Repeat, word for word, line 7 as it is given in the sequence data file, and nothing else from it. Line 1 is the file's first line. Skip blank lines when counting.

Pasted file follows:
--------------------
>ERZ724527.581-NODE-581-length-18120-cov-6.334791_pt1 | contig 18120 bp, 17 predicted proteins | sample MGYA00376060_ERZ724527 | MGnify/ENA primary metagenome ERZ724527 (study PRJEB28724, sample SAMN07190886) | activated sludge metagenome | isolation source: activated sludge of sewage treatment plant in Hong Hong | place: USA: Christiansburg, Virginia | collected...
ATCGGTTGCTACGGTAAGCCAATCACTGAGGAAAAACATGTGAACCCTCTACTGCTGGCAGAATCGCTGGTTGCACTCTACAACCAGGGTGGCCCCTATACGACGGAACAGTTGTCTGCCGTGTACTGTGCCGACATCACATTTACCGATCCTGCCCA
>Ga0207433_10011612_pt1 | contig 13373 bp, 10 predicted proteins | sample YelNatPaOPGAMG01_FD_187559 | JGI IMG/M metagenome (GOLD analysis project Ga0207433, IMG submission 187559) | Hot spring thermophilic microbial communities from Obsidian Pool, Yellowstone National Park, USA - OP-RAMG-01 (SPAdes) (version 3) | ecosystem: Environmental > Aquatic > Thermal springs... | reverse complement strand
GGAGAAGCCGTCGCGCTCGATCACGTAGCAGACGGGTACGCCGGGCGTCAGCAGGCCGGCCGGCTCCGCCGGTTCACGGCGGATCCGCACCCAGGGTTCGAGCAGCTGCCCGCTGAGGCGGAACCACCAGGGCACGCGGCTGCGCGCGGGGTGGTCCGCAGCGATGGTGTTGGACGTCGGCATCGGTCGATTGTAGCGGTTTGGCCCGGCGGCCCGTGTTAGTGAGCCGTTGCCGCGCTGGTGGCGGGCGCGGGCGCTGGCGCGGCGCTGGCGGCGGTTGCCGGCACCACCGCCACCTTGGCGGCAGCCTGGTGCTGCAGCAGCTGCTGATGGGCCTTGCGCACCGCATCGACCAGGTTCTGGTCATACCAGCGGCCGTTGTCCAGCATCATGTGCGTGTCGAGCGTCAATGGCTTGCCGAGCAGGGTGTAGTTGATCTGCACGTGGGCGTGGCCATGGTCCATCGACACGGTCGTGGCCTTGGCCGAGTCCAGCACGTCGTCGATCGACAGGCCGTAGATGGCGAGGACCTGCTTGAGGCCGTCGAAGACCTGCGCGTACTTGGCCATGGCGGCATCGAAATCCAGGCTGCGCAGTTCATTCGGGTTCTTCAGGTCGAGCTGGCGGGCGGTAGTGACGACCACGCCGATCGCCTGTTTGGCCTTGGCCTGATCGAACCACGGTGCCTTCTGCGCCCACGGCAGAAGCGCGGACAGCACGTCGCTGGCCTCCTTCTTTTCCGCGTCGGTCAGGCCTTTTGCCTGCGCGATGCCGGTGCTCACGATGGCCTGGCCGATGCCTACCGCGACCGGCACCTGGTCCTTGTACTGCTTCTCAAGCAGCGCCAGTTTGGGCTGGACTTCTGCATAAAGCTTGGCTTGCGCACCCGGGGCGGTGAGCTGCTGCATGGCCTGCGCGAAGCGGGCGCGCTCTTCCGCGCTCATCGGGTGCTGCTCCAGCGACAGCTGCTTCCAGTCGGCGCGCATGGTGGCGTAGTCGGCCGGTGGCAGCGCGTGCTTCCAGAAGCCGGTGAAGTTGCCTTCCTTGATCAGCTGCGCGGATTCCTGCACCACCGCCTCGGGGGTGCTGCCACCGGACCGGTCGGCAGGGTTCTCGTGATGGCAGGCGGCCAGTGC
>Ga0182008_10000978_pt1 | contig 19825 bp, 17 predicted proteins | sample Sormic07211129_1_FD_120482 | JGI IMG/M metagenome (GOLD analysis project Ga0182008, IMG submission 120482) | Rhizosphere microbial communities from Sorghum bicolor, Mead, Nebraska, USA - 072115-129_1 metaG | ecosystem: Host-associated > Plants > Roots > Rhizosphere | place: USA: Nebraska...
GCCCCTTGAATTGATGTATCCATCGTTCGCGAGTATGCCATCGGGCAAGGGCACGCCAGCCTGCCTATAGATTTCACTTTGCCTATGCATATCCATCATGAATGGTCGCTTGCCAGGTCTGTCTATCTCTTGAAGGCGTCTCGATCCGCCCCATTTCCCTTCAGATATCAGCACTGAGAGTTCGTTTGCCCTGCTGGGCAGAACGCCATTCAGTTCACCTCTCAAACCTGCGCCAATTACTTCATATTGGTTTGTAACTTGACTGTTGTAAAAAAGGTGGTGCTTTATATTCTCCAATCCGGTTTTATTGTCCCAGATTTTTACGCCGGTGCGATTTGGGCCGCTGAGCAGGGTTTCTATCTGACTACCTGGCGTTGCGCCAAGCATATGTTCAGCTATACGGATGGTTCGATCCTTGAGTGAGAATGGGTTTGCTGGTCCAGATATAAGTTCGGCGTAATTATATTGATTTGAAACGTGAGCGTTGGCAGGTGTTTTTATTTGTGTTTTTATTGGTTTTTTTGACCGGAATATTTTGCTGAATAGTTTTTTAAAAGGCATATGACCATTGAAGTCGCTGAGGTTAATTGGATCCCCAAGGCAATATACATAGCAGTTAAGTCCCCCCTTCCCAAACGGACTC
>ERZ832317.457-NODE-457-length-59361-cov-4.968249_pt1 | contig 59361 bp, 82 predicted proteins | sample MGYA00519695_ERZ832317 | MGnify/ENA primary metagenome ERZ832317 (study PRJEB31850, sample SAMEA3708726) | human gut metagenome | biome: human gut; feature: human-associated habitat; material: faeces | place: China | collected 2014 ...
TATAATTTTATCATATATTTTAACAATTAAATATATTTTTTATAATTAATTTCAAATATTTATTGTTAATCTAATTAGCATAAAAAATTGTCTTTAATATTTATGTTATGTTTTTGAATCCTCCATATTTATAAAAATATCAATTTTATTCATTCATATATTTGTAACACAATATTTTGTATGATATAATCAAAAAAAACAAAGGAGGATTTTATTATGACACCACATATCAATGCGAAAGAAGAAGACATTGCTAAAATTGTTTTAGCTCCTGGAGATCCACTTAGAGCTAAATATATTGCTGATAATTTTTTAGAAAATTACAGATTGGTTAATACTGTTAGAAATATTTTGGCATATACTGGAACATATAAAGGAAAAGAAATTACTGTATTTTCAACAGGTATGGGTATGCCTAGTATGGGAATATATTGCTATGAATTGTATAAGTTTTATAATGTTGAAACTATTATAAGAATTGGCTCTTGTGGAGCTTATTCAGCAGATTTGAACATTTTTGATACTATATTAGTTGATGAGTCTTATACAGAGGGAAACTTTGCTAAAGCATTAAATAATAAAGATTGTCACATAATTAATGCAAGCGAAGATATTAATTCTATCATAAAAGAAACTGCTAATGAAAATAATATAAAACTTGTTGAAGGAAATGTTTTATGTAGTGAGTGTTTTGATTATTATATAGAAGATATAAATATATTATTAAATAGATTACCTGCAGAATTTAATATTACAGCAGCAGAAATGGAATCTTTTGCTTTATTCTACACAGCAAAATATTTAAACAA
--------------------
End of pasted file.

>ERZ832317.457-NODE-457-length-59361-cov-4.968249_pt1 | contig 59361 bp, 82 predicted proteins | sample MGYA00519695_ERZ832317 | MGnify/ENA primary metagenome ERZ832317 (study PRJEB31850, sample SAMEA3708726) | human gut metagenome | biome: human gut; feature: human-associated habitat; material: faeces | place: China | collected 2014 ...